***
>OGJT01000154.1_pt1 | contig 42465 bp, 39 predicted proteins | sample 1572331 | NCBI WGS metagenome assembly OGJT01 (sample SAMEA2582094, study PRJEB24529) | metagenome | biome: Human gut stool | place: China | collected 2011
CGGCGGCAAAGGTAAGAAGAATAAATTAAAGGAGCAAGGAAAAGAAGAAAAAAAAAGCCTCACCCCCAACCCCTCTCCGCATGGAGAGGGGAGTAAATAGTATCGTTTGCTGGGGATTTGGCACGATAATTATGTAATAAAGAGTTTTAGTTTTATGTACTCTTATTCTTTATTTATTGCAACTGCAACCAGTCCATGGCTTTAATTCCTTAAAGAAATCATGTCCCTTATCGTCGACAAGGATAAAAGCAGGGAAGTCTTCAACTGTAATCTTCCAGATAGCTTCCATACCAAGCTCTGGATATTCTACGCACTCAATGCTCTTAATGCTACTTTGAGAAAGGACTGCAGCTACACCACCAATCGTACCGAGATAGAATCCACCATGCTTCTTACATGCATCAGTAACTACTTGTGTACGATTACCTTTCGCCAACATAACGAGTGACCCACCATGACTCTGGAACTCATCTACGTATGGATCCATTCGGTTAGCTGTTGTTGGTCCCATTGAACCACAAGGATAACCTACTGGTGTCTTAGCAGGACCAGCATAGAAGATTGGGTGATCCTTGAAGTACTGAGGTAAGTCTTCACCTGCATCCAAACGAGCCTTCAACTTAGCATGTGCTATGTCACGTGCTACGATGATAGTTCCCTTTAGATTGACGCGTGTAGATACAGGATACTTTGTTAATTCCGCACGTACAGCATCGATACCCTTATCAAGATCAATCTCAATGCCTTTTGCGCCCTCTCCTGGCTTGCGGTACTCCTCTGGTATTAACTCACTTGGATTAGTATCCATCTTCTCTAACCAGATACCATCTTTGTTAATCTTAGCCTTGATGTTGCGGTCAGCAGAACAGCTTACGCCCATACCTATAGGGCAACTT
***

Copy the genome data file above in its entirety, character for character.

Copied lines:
>OGJT01000154.1_pt1 | contig 42465 bp, 39 predicted proteins | sample 1572331 | NCBI WGS metagenome assembly OGJT01 (sample SAMEA2582094, study PRJEB24529) | metagenome | biome: Human gut stool | place: China | collected 2011
CGGCGGCAAAGGTAAGAAGAATAAATTAAAGGAGCAAGGAAAAGAAGAAAAAAAAAGCCTCACCCCCAACCCCTCTCCGCATGGAGAGGGGAGTAAATAGTATCGTTTGCTGGGGATTTGGCACGATAATTATGTAATAAAGAGTTTTAGTTTTATGTACTCTTATTCTTTATTTATTGCAACTGCAACCAGTCCATGGCTTTAATTCCTTAAAGAAATCATGTCCCTTATCGTCGACAAGGATAAAAGCAGGGAAGTCTTCAACTGTAATCTTCCAGATAGCTTCCATACCAAGCTCTGGATATTCTACGCACTCAATGCTCTTAATGCTACTTTGAGAAAGGACTGCAGCTACACCACCAATCGTACCGAGATAGAATCCACCATGCTTCTTACATGCATCAGTAACTACTTGTGTACGATTACCTTTCGCCAACATAACGAGTGACCCACCATGACTCTGGAACTCATCTACGTATGGATCCATTCGGTTAGCTGTTGTTGGTCCCATTGAACCACAAGGATAACCTACTGGTGTCTTAGCAGGACCAGCATAGAAGATTGGGTGATCCTTGAAGTACTGAGGTAAGTCTTCACCTGCATCCAAACGAGCCTTCAACTTAGCATGTGCTATGTCACGTGCTACGATGATAGTTCCCTTTAGATTGACGCGTGTAGATACAGGATACTTTGTTAATTCCGCACGTACAGCATCGATACCCTTATCAAGATCAATCTCAATGCCTTTTGCGCCCTCTCCTGGCTTGCGGTACTCCTCTGGTATTAACTCACTTGGATTAGTATCCATCTTCTCTAACCAGATACCATCTTTGTTAATCTTAGCCTTGATGTTGCGGTCAGCAGAACAGCTTACGCCCATACCTATAGGGCAACTT